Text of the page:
The recent announcements by Barclays Bank about their bulk purchase of iPads has got me thinking about the way in which it seems the consumerisation of technology is having an interesting effect – we are becoming more besotted with the software and devices than ever before. The “news” was the purchase of the devices, yet years of corporate IT management orthodoxy tells us that if you lead with the technology, rather than the business challenges or opportunities, your chances of successful return on technology investment are limited.
What’s going on? Well I think the stems of this came about at the time that business applications started to move into the browser. Implicitly, or even explicitly, there seemed to be a view emerge that if something looked like a website, then it was somehow more intuitive to use, and therefore people didn’t need to be trained as much (if at all). The logic was that if people can use a search engine, an online shopping site or a social network, then they’d be able to use the new business system.
The flaw in that thinking is (to me) obvious: training people in how to use a computer system isn’t generally the issue (with a few exceptions); it’s more about how you affect change of people’s behaviours and ways of working in an organisational context, to which “using a system” might be just a part. For years technology-enabled business change projects have had varying degrees of success, and my personal experience leads me to believe that focus on the change rather than the tech is one of the contributory factors to projects that achieve greater success.
As we move into a world of consumer devices and apps, the idea that we have “zero-training systems” potentially becomes stronger (“everyone can use a smartphone” being the argument today). If the technology is seen as being the change, then we end up with organisations attempting to affect organisational change without any management of that change. Chaos ensues (at worst), or just no impact whatsoever.
But in a world where one seventh of the population apparently use Facebook on at least a monthly basis, surely my old fashioned, 20th Century, Web1.0 views are out of date? SOCIAL NETWORKS HAPPENED WITHOUT CHANGE MANAGEMENT! the hipsters and the Social gurus and the rest may shout…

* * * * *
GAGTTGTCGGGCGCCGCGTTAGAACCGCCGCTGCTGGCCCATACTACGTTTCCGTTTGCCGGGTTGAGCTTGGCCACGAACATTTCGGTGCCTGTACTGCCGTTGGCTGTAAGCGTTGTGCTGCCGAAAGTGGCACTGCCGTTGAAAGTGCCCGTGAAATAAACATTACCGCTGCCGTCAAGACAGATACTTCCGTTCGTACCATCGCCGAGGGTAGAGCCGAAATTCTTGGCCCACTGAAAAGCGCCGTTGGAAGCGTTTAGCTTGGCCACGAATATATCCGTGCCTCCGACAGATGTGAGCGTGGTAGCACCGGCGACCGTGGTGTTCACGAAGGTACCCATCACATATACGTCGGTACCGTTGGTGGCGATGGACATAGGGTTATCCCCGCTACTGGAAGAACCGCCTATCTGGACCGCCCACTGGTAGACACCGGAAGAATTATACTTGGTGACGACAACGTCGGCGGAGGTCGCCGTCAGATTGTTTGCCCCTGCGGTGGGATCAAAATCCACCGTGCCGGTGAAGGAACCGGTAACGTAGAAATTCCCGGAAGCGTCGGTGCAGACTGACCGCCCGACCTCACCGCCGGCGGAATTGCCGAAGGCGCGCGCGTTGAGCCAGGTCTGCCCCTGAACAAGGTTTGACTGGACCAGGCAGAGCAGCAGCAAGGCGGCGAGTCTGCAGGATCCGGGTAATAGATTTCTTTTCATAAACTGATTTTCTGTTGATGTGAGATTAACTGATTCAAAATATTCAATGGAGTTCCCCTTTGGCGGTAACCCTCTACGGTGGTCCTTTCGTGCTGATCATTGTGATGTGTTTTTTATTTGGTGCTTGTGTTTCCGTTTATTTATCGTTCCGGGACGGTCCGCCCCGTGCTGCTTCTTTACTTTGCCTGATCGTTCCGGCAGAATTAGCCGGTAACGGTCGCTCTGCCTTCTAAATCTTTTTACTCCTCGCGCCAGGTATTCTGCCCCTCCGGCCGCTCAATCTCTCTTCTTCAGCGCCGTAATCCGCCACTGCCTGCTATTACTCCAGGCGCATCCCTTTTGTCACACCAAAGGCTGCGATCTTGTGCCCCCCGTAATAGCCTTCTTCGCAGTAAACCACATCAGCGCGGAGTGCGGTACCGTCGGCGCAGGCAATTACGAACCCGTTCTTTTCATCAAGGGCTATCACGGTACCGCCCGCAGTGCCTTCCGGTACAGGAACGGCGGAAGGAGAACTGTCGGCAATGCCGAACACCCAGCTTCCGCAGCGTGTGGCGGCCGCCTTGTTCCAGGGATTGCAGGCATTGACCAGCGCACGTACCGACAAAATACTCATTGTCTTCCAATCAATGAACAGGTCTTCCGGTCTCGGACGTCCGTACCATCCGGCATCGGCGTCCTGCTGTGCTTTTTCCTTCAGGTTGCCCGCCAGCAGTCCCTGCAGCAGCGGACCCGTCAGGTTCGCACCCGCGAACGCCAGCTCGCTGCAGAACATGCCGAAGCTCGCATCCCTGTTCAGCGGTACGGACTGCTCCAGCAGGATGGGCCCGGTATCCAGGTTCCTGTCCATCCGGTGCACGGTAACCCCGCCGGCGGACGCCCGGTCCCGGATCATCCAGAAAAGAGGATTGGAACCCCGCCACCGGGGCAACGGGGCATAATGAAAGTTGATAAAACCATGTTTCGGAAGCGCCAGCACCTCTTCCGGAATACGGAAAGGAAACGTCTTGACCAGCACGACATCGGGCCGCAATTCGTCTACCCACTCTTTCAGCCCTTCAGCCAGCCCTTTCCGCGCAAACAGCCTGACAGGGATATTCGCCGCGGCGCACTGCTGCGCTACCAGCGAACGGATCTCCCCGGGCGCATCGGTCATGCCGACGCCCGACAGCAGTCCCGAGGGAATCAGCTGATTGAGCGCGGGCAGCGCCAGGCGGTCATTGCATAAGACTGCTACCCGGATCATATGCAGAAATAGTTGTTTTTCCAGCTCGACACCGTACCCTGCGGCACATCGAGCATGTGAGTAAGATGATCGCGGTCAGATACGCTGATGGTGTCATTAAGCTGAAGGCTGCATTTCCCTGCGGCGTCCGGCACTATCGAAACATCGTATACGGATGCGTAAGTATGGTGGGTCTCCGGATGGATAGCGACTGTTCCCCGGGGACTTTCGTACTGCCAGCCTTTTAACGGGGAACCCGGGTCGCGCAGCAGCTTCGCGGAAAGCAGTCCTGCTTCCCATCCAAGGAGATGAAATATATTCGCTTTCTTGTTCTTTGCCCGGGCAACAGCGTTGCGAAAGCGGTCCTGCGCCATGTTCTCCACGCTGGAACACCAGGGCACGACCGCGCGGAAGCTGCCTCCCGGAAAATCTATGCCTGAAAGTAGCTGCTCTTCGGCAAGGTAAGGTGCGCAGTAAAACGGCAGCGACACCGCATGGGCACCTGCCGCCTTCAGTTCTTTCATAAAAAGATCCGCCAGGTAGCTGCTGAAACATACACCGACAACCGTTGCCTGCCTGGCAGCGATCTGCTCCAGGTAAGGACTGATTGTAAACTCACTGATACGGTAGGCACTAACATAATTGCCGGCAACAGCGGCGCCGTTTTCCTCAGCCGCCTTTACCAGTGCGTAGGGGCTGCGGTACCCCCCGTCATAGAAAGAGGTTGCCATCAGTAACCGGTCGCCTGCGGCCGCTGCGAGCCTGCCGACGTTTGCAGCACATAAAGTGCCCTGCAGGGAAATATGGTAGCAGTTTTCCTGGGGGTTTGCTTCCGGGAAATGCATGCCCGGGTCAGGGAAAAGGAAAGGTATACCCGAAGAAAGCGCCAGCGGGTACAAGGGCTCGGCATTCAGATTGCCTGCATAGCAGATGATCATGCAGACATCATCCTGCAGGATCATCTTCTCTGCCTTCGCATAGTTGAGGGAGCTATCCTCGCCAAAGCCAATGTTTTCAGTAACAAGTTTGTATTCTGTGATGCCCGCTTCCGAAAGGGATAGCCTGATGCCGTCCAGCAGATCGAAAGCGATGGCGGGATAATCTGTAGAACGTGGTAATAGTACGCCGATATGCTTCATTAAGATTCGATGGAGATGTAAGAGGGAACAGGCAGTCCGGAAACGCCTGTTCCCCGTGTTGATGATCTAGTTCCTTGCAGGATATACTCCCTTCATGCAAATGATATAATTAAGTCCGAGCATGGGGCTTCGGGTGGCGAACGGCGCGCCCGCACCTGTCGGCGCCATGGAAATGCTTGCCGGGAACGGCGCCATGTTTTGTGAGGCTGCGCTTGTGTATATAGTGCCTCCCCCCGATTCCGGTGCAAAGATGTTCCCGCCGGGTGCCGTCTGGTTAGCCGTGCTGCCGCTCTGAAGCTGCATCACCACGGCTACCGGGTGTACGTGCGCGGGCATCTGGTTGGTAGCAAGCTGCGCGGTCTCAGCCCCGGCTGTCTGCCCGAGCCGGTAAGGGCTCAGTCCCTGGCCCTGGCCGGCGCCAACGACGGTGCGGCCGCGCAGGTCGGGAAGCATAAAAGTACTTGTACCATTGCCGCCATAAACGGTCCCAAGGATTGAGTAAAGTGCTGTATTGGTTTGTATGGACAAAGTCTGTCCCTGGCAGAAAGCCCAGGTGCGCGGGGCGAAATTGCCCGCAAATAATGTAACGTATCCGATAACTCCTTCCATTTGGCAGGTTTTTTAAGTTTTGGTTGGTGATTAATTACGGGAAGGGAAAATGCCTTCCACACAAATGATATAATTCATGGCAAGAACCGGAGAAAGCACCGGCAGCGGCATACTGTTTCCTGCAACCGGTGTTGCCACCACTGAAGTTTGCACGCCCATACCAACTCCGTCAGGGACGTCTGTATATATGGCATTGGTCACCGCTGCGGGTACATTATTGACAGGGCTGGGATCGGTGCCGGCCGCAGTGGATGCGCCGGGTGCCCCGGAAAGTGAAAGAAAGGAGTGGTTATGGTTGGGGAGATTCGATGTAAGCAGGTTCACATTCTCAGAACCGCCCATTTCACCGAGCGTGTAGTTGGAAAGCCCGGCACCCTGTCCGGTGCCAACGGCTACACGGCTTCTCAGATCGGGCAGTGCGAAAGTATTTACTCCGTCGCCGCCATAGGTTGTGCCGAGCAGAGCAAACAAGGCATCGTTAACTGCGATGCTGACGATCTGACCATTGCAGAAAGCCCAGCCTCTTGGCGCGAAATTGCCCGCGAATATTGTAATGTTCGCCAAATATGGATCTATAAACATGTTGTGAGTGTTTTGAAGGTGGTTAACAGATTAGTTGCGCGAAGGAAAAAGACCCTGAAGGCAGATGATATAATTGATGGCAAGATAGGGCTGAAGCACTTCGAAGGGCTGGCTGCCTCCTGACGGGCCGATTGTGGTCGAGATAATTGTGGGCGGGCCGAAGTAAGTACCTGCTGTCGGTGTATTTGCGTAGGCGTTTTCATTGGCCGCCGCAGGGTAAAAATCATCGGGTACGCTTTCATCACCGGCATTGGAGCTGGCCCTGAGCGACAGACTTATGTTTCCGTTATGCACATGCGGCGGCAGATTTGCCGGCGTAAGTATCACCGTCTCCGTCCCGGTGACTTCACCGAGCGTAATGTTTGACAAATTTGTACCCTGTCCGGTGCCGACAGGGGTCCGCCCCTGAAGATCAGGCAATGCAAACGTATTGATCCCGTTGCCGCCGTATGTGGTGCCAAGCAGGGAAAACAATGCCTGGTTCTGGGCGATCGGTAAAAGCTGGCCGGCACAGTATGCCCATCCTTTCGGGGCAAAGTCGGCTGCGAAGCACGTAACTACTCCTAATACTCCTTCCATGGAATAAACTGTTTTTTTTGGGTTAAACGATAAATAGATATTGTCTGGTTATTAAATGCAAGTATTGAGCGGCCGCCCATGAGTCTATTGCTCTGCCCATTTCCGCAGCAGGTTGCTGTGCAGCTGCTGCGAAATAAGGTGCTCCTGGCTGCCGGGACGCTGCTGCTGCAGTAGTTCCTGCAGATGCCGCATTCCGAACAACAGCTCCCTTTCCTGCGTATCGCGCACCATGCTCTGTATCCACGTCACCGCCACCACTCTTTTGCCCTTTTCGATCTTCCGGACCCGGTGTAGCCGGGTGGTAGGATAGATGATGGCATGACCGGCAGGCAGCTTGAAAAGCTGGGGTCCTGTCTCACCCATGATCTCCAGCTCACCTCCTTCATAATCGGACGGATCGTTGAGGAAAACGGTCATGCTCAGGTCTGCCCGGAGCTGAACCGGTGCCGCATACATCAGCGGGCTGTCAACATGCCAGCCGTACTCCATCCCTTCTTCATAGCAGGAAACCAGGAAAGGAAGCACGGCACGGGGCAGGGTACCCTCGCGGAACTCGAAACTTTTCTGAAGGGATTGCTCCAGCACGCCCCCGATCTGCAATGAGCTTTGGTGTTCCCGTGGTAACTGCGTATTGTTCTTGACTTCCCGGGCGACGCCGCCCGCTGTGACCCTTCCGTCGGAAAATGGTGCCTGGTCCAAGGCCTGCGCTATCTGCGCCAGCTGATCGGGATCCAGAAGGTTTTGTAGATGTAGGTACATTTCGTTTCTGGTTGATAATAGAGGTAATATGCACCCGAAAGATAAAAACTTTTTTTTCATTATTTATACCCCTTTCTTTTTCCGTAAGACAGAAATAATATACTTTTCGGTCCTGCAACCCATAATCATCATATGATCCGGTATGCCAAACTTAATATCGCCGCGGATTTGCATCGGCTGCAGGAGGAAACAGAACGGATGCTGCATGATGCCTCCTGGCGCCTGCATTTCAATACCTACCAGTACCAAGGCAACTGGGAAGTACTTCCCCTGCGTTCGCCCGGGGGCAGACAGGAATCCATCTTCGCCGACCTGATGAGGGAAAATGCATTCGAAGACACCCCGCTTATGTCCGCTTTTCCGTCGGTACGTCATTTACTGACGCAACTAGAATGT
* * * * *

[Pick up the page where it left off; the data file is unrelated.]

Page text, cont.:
Well yes. They did. Well, two did – Facebook and Twitter. And maybe LinkedIn too if you’re dull and work-focused. But millions of ideas were had, thousands got built and all that remain are those that didn’t work, those that hang on for dear life, and the best that anyone can hope for as an exit strategy is to be acquired by one of the big boys (OK -it’s not as bleak as that. I’m playing this for dramatic effect).
But here is the rub: the failures to successes in the open market are at a proportion that no commercial organisation could afford to run with in the closed market of internal systems, even if it’s a change project that acquires rather than builds technology. Your average Learning Management System or Project Portfolio Management System or whatever else can’t be introduced with zero change management because a failure to success ratio in the 1,000s isn’t a sustainable way to run an enterprise.
Which makes me worry when I read reporting of news like that of Barclays. Not because they’ve purchased iPads. And not because they’re going to approach this in a zero-training way (I have no idea what they are going to do). What leaves me concerned is that the IT industry gets blindsided by talk about shiny gadgets when it’s what they are being used for and how that change will happen that is the important thing.